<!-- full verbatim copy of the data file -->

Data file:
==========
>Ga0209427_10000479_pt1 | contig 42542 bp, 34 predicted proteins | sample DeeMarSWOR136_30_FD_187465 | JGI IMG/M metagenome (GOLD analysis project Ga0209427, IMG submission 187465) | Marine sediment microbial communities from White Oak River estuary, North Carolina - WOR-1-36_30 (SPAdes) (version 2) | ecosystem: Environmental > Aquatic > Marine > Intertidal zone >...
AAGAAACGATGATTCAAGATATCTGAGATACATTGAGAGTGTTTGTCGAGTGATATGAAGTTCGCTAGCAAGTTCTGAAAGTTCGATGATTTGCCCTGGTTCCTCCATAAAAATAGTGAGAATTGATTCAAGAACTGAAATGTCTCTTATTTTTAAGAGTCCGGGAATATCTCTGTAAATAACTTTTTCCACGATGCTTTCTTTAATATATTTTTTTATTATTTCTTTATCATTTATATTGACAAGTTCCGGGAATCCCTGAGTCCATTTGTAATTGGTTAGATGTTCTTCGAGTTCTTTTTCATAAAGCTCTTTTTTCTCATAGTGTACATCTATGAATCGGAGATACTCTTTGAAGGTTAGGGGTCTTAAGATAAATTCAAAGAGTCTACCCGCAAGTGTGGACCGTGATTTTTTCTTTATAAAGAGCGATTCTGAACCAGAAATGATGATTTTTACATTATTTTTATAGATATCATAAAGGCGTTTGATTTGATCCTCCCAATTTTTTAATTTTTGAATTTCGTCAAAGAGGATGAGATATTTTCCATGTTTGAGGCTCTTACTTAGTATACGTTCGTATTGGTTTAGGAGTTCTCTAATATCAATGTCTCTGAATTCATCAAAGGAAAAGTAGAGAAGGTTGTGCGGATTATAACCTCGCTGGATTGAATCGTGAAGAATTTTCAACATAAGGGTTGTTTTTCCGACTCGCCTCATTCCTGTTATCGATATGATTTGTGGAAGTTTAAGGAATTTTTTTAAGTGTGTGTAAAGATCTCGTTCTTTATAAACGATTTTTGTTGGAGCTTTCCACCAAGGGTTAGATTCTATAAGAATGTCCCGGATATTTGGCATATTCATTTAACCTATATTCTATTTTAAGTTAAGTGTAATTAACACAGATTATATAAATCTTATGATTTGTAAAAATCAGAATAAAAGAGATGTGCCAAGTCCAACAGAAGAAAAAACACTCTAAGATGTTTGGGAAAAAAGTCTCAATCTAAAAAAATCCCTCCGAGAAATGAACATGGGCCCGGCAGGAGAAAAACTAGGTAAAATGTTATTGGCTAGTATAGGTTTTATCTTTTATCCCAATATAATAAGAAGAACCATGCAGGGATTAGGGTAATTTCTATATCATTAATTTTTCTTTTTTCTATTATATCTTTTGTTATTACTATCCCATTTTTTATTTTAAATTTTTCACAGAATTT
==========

>Ga0209427_10000479_pt1 | contig 42542 bp, 34 predicted proteins | sample DeeMarSWOR136_30_FD_187465 | JGI IMG/M metagenome (GOLD analysis project Ga0209427, IMG submission 187465) | Marine sediment microbial communities from White Oak River estuary, North Carolina - WOR-1-36_30 (SPAdes) (version 2) | ecosystem: Environmental > Aquatic > Marine > Intertidal zone >...
AAGAAACGATGATTCAAGATATCTGAGATACATTGAGAGTGTTTGTCGAGTGATATGAAGTTCGCTAGCAAGTTCTGAAAGTTCGATGATTTGCCCTGGTTCCTCCATAAAAATAGTGAGAATTGATTCAAGAACTGAAATGTCTCTTATTTTTAAGAGTCCGGGAATATCTCTGTAAATAACTTTTTCCACGATGCTTTCTTTAATATATTTTTTTATTATTTCTTTATCATTTATATTGACAAGTTCCGGGAATCCCTGAGTCCATTTGTAATTGGTTAGATGTTCTTCGAGTTCTTTTTCATAAAGCTCTTTTTTCTCATAGTGTACATCTATGAATCGGAGATACTCTTTGAAGGTTAGGGGTCTTAAGATAAATTCAAAGAGTCTACCCGCAAGTGTGGACCGTGATTTTTTCTTTATAAAGAGCGATTCTGAACCAGAAATGATGATTTTTACATTATTTTTATAGATATCATAAAGGCGTTTGATTTGATCCTCCCAATTTTTTAATTTTTGAATTTCGTCAAAGAGGATGAGATATTTTCCATGTTTGAGGCTCTTACTTAGTATACGTTCGTATTGGTTTAGGAGTTCTCTAATATCAATGTCTCTGAATTCATCAAAGGAAAAGTAGAGAAGGTTGTGCGGATTATAACCTCGCTGGATTGAATCGTGAAGAATTTTCAACATAAGGGTTGTTTTTCCGACTCGCCTCATTCCTGTTATCGATATGATTTGTGGAAGTTTAAGGAATTTTTTTAAGTGTGTGTAAAGATCTCGTTCTTTATAAACGATTTTTGTTGGAGCTTTCCACCAAGGGTTAGATTCTATAAGAATGTCCCGGATATTTGGCATATTCATTTAACCTATATTCTATTTTAAGTTAAGTGTAATTAACACAGATTATATAAATCTTATGATTTGTAAAAATCAGAATAAAAGAGATGTGCCAAGTCCAACAGAAGAAAAAACACTCTAAGATGTTTGGGAAAAAAGTCTCAATCTAAAAAAATCCCTCCGAGAAATGAACATGGGCCCGGCAGGAGAAAAACTAGGTAAAATGTTATTGGCTAGTATAGGTTTTATCTTTTATCCCAATATAATAAGAAGAACCATGCAGGGATTAGGGTAATTTCTATATCATTAATTTTTCTTTTTTCTATTATATCTTTTGTTATTACTATCCCATTTTTTATTTTAAATTTTTCACAGAATTT